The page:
FROM PRICES SET BY CAPITAL TO PRICES DIRECTLY SET BY LABOUR TIME.

pricing socialism pdf

10 Responses to FROM PRICES SET BY CAPITAL TO PRICES DIRECTLY SET BY LABOUR TIME.

  1. Anti-Capital says:

    Interesting article, to which I will respond to in some detail separately. The question that I am concerned with is the wage. Do workers draw wages in your settings? If so, are there wage differentials? Or differentials in the wage equivalent, i.e. the labor voucher? Does someone working as a janitor draw less than a skilled machinist? Is the janitor required to work more hours than the skilled machinist to draw the same quantity of product?

  2. Let us use the word wage stripped of its capitalist content, that is part payment for labour time. Yes a janitor will receive a lower wage than a skilled machinist because their coefficient of labour is lower. Yes a janitor can work extra hours to increase their wage to the level of a skilled machinist. Here an increase in quantity is compensating for quality. The best way to see a voucher system is to assume that it is priced in UNILATs and it does not matter if this is an electronic or paper voucher. The voucher is good for x UNILATs which depends on the time worked adjusted for the coefficient of labour. So if a day-time janitor with a coefficient of 0.8 works eight hours, their voucher signed off by their workplace would register 6.4 UNILATs. If a skilled machinist with a co-efficient of 1.2 works the same hours, their voucher signed off by their workplace, would register 9.6 UNILATS. This enables them to withdraw from the stock of products items which add up to 6.4 and 9.6 UNITLATs respectively. I hope this answers your question. Of course the whole science and art lies in determining and agreeing these coefficients.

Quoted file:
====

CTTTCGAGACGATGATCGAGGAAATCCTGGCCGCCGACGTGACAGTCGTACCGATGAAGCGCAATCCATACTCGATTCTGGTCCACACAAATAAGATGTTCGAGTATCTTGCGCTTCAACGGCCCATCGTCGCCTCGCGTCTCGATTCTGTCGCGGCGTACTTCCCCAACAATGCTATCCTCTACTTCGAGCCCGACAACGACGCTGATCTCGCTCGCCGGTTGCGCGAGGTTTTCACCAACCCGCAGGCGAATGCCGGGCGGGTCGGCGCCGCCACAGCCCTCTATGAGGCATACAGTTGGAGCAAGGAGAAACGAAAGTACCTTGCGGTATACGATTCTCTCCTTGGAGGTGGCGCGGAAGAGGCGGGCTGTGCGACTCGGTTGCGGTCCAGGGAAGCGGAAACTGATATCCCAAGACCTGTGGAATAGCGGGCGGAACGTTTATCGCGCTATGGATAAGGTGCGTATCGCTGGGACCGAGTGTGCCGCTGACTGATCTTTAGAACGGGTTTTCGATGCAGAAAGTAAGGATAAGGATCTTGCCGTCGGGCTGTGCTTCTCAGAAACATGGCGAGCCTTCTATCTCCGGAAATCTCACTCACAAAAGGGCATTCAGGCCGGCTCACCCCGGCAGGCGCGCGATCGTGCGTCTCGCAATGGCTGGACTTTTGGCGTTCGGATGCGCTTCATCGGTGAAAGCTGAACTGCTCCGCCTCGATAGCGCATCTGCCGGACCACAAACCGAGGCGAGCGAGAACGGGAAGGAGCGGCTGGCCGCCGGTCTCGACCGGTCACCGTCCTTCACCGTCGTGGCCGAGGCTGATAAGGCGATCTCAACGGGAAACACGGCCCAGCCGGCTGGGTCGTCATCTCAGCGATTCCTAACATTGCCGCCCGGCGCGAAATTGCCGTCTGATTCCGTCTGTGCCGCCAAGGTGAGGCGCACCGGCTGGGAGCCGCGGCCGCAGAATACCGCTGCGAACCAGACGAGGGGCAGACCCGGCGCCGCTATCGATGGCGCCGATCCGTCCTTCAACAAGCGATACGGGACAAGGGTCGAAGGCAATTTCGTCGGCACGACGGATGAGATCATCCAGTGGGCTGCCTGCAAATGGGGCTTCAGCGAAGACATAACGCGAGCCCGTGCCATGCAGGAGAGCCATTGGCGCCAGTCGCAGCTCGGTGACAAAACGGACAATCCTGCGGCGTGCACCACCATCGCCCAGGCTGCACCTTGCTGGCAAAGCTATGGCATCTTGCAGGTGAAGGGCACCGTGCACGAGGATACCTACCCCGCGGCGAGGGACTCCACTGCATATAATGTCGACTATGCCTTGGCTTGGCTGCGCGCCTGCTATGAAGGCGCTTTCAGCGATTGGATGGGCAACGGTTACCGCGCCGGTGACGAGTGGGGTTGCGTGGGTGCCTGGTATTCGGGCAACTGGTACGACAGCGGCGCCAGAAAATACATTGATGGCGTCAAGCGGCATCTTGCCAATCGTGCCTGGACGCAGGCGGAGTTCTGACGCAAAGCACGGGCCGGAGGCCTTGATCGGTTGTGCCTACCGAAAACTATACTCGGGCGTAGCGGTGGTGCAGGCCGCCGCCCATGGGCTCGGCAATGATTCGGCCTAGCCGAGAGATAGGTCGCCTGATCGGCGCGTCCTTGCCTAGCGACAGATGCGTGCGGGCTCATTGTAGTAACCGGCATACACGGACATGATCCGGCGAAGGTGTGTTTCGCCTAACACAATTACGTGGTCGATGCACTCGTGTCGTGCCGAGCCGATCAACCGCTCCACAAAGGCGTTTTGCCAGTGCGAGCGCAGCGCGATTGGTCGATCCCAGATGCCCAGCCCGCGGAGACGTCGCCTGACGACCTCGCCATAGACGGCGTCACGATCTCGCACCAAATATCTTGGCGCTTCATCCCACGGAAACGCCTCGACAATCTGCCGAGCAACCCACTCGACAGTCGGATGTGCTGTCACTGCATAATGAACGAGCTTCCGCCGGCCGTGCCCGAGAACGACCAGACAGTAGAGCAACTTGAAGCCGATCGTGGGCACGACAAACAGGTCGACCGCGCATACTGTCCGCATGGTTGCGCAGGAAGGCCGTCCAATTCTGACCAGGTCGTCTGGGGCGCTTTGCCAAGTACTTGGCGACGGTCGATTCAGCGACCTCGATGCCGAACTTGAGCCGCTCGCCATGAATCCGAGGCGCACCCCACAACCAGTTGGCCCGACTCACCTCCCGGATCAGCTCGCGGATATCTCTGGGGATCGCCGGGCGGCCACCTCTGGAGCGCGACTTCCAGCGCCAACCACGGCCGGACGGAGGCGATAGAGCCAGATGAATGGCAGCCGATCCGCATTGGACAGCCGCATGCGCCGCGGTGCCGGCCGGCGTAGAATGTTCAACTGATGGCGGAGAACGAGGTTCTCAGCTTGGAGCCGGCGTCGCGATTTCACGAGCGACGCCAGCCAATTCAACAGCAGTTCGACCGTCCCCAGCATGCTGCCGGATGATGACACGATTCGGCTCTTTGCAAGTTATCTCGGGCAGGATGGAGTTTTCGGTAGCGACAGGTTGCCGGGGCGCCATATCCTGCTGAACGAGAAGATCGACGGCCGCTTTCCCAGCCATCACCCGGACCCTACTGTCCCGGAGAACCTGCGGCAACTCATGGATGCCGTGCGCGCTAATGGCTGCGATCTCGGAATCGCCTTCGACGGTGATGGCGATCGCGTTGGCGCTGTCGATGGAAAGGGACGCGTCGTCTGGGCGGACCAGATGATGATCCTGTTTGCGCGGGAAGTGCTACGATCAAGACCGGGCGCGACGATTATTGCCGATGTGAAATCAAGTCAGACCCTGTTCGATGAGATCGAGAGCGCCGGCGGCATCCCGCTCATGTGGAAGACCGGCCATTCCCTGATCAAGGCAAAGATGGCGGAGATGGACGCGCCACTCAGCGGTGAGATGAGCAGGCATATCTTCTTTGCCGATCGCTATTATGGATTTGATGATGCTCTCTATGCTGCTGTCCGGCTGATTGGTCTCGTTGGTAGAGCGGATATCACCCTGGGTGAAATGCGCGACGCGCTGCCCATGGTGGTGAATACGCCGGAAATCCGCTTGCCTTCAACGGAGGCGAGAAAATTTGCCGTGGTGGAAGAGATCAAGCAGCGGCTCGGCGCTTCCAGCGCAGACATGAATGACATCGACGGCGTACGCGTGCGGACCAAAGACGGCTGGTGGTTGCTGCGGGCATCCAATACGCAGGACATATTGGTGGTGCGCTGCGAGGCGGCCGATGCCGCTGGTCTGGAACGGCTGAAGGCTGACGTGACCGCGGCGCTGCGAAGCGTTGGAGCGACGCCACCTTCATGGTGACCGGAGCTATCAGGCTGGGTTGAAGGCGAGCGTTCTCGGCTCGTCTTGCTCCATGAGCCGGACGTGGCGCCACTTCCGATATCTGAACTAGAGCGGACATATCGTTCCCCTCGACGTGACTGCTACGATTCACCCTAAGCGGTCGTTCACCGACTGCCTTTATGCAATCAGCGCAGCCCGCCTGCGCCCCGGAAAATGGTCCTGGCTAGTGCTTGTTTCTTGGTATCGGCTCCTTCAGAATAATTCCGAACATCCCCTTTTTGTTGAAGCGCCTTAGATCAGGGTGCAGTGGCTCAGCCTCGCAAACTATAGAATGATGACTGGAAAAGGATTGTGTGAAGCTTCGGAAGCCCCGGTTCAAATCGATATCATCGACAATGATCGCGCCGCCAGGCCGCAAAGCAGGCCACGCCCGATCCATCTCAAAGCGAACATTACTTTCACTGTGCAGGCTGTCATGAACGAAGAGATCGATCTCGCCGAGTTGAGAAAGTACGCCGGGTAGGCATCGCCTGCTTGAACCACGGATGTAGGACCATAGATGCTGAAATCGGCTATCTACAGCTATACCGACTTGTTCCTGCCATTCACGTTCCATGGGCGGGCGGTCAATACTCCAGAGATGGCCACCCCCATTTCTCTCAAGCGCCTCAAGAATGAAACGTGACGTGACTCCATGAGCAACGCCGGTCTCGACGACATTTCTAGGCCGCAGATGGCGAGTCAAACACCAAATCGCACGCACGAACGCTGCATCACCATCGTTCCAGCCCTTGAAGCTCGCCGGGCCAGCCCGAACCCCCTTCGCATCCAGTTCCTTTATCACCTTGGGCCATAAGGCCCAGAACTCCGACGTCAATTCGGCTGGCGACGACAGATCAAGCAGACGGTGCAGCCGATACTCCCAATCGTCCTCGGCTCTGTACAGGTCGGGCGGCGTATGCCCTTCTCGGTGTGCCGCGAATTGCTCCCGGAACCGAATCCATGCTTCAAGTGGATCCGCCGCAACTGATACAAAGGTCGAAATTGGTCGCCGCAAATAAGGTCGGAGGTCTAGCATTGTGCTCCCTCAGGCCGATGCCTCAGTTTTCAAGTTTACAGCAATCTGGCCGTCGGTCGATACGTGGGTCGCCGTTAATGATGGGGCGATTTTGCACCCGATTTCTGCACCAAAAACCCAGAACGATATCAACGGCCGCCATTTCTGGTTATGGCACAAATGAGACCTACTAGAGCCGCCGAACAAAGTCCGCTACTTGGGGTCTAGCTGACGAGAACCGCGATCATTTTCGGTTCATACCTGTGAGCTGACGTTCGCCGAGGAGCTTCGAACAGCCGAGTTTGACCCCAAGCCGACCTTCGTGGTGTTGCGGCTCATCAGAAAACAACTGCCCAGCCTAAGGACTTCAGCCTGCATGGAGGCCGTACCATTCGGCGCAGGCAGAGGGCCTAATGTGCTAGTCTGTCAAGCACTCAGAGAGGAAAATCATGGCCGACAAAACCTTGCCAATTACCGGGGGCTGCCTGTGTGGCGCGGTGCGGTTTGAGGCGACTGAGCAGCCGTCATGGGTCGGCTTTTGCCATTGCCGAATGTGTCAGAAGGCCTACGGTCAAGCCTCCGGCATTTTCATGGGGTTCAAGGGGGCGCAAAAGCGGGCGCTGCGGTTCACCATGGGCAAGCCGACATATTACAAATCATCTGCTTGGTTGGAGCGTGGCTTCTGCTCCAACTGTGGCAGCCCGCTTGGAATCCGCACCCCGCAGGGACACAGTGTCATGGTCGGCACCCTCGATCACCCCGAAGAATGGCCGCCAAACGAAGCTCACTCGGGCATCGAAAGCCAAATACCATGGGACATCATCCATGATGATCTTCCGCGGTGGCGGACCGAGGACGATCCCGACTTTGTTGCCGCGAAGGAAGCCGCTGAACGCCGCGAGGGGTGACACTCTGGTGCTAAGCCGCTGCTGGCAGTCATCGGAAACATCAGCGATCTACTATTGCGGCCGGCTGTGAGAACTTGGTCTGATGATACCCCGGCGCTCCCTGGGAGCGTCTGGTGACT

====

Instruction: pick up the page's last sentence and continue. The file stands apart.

Just after I wrote this article I was listening to a programme on civil engineering and how they cost mega projects together with their contractors. I was amazed that their modelling allowed them to produce projects whose end cost was within 98% of estimates. One point made was the drive to maximise controlled work places adjacent to the projects in order to pre-fabricate as much as they can. In this way to reduced the uncontrolled elements.

  3. Anti-Capital says:

    Yes, you answered the question, and I believe the answer is its own critique. Maintaining wage differentials and using that to distribute the product of social labor is in my opinion antithetical to Marx’s vision.

  4. Anti-Capital says:

    Re the “labor coefficient” differential between the janitor and the skilled labor, the first response I would give is a quote from Engels who comes close to hitting the nail squarely on its head: “In a society of private private producers, private individuals or their families pay the costs of training the qualified worker; hence the higher price paid for qualified labour-power accrues first of all to private individuals: the skilful slave is sold for a higher price and the skilful wage-earner is paid higher wages. In a socialistically organized society these costs are borne by society and to it, therefore belong the the fruits, the greater “values” produced by compound labor”

    Comes close, because even though the higher wage accrues to the skilled worker, in capitalist society, the training of the skilled laborer is paid for by the working class as a whole.

    The task then is to, above all else, to equate the access of the entire society to food, shelter, education, medical care, clothing etc. and not reintroduce a wage-form through compensating “different” labors at different rates, thereby reviving the ability to labor, as a means of exchange.

    As for “intensity of labor”– good luck with that. Marx makes several references to the intensity of labor and never proposes or suggest anyway of measuring it, or distinguishing that “more intense” labor, which he claims ADDS more value in a unit of time, from more productive labor which does not and cannot add more value in a unit of time but can only increase the mass of use-values. In regard to Marx’s claim, either value is a quantity of labor-time, is measured by the labor-time embedded in the commodity’s production, as mediated by the social necessity of reproduction, or it isn’t. To suggest that value is altered by “intensity” and yet have no way of showing how that intensity actually creates exchange value, undermines the entirely of the labor theory of value.